Now our children are still little beggars, searching hopefully in those dustbins of culture we call schools. But before very long failthful and skilled electronic teachers will present each child with the riches of his very own individual cultural kingdom. It is on the summits of this third great synthesis of life that man will really become homo sapiens. Then he will stand on the solid foundations of a cultural past, surrounded by the electronically accumulated and organised knowledge of the billions of men who have lived on earth before him. Thus he will be able to choose freely his very own cultural contribution to that great invisible hive: the superbrain of humanity.
Only then will each man attain to his luminous indiviudal summit, his own divinity of knowledge, bliss, love and consciousness, because each man will not only be aware of his own little biological body, but will be able to see with the awareness of the whole, to act with the knowledge of the whole, and to enjoy the bliss of the whole. It is in this single whole that each will find his soul and his immortality as well as a physical cradle for birth after birth after birth.
Life’s longing for the shining heights of being will have taken a new step forward, and when man then looks back towards his beginning as a unicellular being in some forgotten sea he may well feel that the most difficult part of his advance towards omnipotence and omniscience is already behind him.He will have taken the greatest hurdle in the course of his evolution towards perfection, the hurdle of the ego, the ahamkara, the feeling of being a separate isolated being in a hostile universe, and will have gained the new security of being a perennial element in the conscious superorganism of planetary man.
=1 "Equals One" was a journal edited by Medhananda and Maude Pickett Smith in the early days of Auroville. See "=1 history".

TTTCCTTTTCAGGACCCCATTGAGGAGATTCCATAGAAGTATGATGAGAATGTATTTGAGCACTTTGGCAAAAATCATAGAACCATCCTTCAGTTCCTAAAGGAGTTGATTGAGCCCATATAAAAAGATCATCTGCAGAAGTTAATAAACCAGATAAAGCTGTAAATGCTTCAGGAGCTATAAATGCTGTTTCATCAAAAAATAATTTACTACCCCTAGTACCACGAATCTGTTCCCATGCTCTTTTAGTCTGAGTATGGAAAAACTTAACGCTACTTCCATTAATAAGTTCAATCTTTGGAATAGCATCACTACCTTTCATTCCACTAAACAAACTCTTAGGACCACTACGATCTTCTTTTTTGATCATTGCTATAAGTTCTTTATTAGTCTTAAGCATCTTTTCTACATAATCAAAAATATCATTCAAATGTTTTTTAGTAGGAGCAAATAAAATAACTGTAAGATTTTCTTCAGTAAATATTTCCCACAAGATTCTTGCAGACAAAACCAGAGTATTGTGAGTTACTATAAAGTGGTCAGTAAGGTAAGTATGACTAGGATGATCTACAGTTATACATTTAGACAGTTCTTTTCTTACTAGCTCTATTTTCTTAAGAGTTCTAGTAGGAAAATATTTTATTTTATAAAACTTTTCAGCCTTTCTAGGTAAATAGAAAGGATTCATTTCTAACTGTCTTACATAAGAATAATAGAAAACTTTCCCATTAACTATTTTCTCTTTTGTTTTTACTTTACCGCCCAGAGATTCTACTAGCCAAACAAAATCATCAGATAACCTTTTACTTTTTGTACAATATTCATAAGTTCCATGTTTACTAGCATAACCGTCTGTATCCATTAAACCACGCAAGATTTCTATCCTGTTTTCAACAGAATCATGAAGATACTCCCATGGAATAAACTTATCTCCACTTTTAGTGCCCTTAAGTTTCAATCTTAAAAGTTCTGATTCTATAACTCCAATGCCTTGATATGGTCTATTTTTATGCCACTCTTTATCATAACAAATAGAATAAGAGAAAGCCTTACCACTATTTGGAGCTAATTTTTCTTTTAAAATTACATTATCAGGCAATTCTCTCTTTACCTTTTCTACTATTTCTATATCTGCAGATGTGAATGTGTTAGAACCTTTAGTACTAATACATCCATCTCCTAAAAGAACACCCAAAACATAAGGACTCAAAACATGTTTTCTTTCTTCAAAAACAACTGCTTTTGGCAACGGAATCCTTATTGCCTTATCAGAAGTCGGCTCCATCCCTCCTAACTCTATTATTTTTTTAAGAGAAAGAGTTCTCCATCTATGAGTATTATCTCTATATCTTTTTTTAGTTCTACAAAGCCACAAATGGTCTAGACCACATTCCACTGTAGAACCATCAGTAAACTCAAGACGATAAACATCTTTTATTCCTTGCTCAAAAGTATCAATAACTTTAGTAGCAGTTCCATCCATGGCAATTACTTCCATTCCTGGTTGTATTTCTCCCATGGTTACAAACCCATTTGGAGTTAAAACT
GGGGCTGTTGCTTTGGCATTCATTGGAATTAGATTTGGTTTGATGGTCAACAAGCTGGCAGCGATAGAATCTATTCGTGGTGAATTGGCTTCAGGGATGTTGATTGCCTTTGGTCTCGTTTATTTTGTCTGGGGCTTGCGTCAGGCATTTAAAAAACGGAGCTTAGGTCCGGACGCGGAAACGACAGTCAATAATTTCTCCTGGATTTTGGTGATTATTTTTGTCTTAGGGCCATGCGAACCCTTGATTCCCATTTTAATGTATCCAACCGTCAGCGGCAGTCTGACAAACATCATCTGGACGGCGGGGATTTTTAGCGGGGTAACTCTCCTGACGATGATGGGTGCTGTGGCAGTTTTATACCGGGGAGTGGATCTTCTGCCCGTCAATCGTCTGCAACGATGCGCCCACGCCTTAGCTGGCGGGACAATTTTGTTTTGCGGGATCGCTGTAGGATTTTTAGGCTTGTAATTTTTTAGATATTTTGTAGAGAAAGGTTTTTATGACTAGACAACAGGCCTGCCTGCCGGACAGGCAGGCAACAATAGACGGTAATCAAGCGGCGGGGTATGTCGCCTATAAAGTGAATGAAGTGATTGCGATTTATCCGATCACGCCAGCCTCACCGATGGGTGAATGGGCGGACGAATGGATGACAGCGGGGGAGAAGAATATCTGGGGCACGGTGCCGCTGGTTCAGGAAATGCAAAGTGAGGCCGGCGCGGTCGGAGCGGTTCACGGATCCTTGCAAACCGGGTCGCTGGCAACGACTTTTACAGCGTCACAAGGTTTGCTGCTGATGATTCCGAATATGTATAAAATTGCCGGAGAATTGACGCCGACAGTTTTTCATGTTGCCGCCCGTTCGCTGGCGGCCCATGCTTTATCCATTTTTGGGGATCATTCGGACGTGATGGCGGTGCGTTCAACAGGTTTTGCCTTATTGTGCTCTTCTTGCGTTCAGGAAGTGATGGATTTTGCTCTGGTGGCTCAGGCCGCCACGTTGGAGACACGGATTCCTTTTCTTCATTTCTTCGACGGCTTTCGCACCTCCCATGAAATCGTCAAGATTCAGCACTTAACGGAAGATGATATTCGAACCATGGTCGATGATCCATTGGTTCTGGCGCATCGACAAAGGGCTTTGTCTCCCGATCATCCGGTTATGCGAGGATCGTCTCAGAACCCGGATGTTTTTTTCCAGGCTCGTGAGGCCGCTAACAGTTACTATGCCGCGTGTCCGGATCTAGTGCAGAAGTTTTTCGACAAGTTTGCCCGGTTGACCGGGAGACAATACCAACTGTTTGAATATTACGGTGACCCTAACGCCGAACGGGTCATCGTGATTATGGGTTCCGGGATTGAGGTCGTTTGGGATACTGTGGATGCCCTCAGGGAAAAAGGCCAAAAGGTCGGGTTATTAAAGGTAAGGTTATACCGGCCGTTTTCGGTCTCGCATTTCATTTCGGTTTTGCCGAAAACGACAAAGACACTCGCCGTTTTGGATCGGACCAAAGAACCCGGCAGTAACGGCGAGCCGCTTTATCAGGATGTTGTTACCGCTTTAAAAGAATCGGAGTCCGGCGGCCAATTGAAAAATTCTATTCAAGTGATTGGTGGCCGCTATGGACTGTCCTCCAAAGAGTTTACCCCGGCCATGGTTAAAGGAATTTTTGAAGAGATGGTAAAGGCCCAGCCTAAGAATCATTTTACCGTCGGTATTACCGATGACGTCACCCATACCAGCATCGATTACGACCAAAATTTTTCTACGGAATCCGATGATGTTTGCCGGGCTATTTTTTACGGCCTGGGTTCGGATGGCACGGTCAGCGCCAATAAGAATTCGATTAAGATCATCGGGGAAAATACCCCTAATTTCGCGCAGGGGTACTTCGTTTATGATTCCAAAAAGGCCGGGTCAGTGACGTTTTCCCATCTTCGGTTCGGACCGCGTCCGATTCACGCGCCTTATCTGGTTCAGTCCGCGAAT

“Essentially there is but one single true reason for living: it is to know oneself. We are here to learn - to learn what we are, why we are here, and what we have to do.”
“To exceed ego and be our true self, to be aware of our real being, to possess it, to possess a real delight of being, is therefore the ultimate meaning of our life here; it is the concealed sense of our individual and terrestrial existence.”
Benjamin Schonthal at The Immanent Frame - Perfect knowledge was impossible, Heisenberg theorized, because scientists changed the quantum universe through the very act of measuring it. Observers could not watch the universe voyeuristically, as though from the sidelines. To sight quantum reality was to alter it.
Beyond Religious Freedom: The New Global Politics of Religion introduces something like an uncertainty principle into the targeting of religion in international relations. In a manner not dissimilar to Heisenberg, Hurd argues that, in the process of singling out religion for support or censure, governments, lawmakers, advocacy groups and others alter the complex field of social relations that they purport to manage. They change religion through the process of sighting it. [...]
Heisenberg’s uncertainty principle points to the limits of scientific observation; and to some extent, Hurd’s book does as well. What Heisenberg said of conventional language and sub-atomic processes, Hurd might also say of regulatory language and social processes: regulatory language is incapable of describing the complex processes occurring within societies. [...] For Hurd, more ominous implications follow from the distorting effects of expert knowledge. In Hurd’s narrative, expert religion and governed religion appear to be changing society in alarming ways. These forms of knowledge are actively remaking the social universe into a place of governed religion. And this remaking, Hurd persuasively argues, frequently increases the potentials for strife and conflict, while also diminishing the possibilities for reconciliation, understanding, or mutuality.